I have some .htaccess rules that are supposed to prevent hotlinking images on the site. Unfortunately, they also (I think) broke images when my RSS feed was viewed in Google Reader. If I'm right, this should now be fixed. Let's see:
And if I haven’t made it clear what I’m talking about, well, we’re starting with an assumption that activities (like the ones in Facebook’s newsfeed and that make up the bulk of FriendFeed’s content) are kind of like the synaptic electrical impulses that make social networking work. Consider that people probably read more Twitter content these days than they do conventional blog posts — if only because, with so much more content out there, we need more smaller bite-sized chunks of information in order to cope.
So starting there, we need to look at what it would take to recreate efficient and compelling interfaces for activity streams like we’re used to on FriendFeed and Facebook, but without the benefit of having ever seen any of the services before.
In other words, how can we make the user the center of gravity again, instead of a bunch of applications that want to own the user.
Since moving to San Francisco and talking to people about joining the tech industry, I've been asked several times "so, what would you find it exciting to work on?" When I answer "feeds - you know, RSS, Atom that kind of thing" I invariably get a blank look. Maybe if I develop my thoughts I'll do a better job communicating my enthusiasm.
I use a feed reader daily. I use it to keep up with blogs that I'm interested in, of course. I've written before about how it changes the definition of a high-value blog, from high-volume to good signal to noise ratio.
That's the canonical geek use case for feeds. It's not going to take the world by storm, even with simpler tools.
But there are other things I use feeds for. I use them for anything that I want to check regularly that has a feed available:
My friends' Flickr photos (based on my Flickr contacts)
Comments on my Flickr photos
Local events (based on my last.fm profile)
Comments on MetaFilter threads that I care about
Trips my friends are taking (through Dopplr)
This is starting to look a lot like Facebook, right? And one way to look at Facebook is a feed reader in a social context. The design is nicer than MySpace's, but what really distinguishes Facebook is that central news feed. "Like" is a really simple method of subscribing to a feed, and becoming friends with someone subscribes you to multiple feeds about their activity.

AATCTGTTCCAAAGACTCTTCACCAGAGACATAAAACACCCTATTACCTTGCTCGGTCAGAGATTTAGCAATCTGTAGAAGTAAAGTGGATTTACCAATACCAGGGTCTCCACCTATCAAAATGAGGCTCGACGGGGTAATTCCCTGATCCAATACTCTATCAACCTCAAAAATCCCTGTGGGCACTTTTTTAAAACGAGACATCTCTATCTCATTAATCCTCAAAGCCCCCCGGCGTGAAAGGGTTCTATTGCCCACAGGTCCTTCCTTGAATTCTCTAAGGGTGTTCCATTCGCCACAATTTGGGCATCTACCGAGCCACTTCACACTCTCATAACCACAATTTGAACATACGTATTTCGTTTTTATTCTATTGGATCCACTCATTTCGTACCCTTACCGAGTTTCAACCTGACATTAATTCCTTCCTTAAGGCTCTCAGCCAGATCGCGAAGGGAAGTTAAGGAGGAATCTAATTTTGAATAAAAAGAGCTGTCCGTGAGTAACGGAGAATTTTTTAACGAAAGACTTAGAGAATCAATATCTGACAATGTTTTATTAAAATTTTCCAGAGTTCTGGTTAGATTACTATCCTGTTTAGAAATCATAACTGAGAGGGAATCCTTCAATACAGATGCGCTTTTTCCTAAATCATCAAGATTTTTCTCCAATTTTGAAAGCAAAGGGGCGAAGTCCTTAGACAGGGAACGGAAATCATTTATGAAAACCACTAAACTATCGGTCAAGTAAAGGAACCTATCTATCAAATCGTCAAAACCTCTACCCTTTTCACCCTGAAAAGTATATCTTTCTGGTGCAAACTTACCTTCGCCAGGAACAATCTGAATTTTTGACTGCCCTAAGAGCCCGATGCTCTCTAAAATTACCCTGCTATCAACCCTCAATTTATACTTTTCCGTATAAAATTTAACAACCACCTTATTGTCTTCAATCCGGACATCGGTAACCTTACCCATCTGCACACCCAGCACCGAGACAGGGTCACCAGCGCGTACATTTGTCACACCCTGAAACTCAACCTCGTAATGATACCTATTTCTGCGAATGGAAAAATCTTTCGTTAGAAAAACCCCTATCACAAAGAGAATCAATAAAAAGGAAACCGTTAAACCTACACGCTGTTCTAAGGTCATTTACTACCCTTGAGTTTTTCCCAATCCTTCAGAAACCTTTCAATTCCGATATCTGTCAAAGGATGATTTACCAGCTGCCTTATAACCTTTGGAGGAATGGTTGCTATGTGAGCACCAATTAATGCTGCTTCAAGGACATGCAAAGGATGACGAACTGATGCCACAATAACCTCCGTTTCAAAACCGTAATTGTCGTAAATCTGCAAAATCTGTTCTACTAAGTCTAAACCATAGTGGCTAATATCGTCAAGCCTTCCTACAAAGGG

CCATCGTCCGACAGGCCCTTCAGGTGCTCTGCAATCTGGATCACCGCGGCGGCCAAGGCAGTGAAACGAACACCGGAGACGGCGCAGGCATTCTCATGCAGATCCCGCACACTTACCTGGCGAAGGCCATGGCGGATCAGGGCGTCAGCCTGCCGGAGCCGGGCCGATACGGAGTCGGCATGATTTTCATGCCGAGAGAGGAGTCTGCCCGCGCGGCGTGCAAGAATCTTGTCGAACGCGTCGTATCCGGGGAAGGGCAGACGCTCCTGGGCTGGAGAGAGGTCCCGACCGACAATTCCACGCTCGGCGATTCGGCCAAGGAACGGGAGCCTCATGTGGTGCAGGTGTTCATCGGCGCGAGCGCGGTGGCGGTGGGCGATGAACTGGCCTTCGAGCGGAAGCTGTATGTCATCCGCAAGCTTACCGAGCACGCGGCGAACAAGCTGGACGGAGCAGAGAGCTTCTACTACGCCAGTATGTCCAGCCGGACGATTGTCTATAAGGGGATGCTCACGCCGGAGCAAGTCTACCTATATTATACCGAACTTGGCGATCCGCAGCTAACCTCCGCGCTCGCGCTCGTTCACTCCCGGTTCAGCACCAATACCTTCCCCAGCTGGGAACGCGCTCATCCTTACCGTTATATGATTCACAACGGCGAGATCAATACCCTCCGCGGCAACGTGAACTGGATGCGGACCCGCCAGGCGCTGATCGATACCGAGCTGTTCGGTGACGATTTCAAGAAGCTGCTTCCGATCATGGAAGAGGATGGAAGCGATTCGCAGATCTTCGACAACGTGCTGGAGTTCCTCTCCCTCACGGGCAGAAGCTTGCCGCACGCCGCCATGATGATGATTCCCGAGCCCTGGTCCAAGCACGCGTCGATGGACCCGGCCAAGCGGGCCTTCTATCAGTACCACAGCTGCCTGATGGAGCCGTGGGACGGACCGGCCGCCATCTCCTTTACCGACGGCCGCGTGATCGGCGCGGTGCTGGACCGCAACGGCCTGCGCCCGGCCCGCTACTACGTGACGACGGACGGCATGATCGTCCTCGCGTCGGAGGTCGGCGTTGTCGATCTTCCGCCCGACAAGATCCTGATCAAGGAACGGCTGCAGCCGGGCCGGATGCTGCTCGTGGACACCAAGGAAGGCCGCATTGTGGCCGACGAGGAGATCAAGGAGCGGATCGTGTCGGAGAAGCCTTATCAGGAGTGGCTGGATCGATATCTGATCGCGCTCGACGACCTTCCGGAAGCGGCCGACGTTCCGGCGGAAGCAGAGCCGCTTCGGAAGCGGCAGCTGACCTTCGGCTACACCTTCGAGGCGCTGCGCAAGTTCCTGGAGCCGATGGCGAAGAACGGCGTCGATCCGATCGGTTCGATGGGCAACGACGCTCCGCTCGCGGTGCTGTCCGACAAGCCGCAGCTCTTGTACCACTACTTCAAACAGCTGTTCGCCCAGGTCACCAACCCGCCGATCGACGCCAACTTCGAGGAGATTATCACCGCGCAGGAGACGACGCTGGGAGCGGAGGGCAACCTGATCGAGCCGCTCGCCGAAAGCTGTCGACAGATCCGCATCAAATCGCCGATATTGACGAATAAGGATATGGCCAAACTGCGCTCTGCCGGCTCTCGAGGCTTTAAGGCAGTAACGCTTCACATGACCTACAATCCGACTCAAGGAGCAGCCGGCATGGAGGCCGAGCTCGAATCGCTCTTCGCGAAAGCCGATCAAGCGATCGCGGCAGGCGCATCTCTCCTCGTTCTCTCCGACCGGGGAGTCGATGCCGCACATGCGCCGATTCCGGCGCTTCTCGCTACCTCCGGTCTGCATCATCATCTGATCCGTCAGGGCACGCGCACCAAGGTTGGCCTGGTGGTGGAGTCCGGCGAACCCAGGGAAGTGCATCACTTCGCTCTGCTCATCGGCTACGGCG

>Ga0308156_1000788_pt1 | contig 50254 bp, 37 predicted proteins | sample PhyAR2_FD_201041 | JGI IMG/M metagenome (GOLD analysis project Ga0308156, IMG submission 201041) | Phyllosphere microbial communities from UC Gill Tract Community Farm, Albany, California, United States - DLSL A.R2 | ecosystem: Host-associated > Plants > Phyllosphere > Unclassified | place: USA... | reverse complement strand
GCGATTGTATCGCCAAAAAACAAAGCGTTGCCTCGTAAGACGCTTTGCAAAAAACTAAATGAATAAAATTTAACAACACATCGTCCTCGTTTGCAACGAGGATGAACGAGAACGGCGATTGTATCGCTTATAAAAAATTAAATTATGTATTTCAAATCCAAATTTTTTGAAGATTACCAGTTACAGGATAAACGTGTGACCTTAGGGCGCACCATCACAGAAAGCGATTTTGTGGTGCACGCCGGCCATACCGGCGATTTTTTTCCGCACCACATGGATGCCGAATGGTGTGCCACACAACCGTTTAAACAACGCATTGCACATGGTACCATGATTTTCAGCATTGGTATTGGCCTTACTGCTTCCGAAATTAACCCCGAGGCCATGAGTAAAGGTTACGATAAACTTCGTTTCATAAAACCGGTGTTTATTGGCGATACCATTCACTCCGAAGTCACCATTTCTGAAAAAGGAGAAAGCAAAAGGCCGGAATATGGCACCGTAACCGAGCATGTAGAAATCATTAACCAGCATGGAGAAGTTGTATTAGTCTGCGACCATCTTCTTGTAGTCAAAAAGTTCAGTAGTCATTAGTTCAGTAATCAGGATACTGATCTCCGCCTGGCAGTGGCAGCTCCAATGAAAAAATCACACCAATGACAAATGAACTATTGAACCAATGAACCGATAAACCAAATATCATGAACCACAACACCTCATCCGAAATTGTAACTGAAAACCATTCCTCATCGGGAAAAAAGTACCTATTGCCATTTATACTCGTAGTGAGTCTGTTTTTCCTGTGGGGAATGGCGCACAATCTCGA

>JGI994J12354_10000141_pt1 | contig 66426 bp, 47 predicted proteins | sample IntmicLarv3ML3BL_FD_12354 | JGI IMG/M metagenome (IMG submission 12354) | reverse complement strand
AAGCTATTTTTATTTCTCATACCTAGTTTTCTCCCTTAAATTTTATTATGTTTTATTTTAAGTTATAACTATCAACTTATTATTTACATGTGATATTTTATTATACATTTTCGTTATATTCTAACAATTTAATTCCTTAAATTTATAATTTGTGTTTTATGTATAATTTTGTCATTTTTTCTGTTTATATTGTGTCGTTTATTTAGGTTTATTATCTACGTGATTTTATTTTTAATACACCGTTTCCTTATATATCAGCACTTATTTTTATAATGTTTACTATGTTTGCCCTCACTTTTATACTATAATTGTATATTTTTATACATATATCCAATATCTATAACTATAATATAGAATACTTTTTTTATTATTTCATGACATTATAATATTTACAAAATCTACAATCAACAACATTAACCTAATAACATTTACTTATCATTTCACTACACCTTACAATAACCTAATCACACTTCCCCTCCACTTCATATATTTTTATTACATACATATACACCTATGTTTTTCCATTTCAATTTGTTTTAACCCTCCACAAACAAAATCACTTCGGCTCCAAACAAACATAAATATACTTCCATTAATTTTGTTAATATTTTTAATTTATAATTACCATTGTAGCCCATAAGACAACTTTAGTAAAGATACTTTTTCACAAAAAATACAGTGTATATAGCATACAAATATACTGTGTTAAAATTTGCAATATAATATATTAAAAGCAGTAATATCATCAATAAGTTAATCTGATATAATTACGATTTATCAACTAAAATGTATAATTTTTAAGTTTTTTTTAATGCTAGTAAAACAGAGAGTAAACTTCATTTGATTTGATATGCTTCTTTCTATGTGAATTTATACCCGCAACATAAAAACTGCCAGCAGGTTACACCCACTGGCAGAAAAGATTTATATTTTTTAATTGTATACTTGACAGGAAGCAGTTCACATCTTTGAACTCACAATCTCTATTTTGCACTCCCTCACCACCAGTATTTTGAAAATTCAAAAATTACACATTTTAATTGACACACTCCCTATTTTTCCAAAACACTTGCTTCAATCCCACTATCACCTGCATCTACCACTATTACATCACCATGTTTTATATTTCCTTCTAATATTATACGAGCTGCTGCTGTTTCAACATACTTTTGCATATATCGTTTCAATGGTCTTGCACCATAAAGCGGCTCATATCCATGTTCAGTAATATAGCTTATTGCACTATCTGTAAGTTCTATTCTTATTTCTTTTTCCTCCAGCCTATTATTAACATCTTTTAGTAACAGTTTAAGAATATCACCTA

Facebook's popularity means that hundreds of millions of people are looking at a feed reader every day. Many of the applications built on the platform are only possible because it's such a good interface for consuming feeds. Suffice to say I don't think Facebook is a fad that's going to die out. People's activity online is increasingly going to revolve around subscribing to, consuming and interacting with feeds.
But short of building a Facebook competitor, what are the opportunities for cool new applications? Watch this space.
Sync THL between machines using Dropbox
It's been so long since I've had a reliable internet connection that I have no idea what they're talking about here. Other things that I have never used which confuse me: Spotify, Netflix VOD, Foursquare, etc. A lot has happened in the last 18 months! Or so I'm told.
No need to install software for the one I'm using; just plug in a URL and go. Useful if you, say, want to watch I'm On A Boat feat. T-Pain in a country where it is "unavailable due to copyright restrictions." (I'm surprised Youtube video works, actually, since I'm guessing the Flash player isn't downloading video through the proxy.)
"We’re really excited to bring you forms! Create a form in a Google Docs spreadsheet and send it out to anyone with an email address. They won’t need to sign in, and they can respond directly from the email message or from an automatically generated web page. Creating the form is easy: start with a spreadsheet to get the form, or start by creating the form and you’ll get the spreadsheet automatically."
Offhand I can think of, oh, a zillion ways to use this.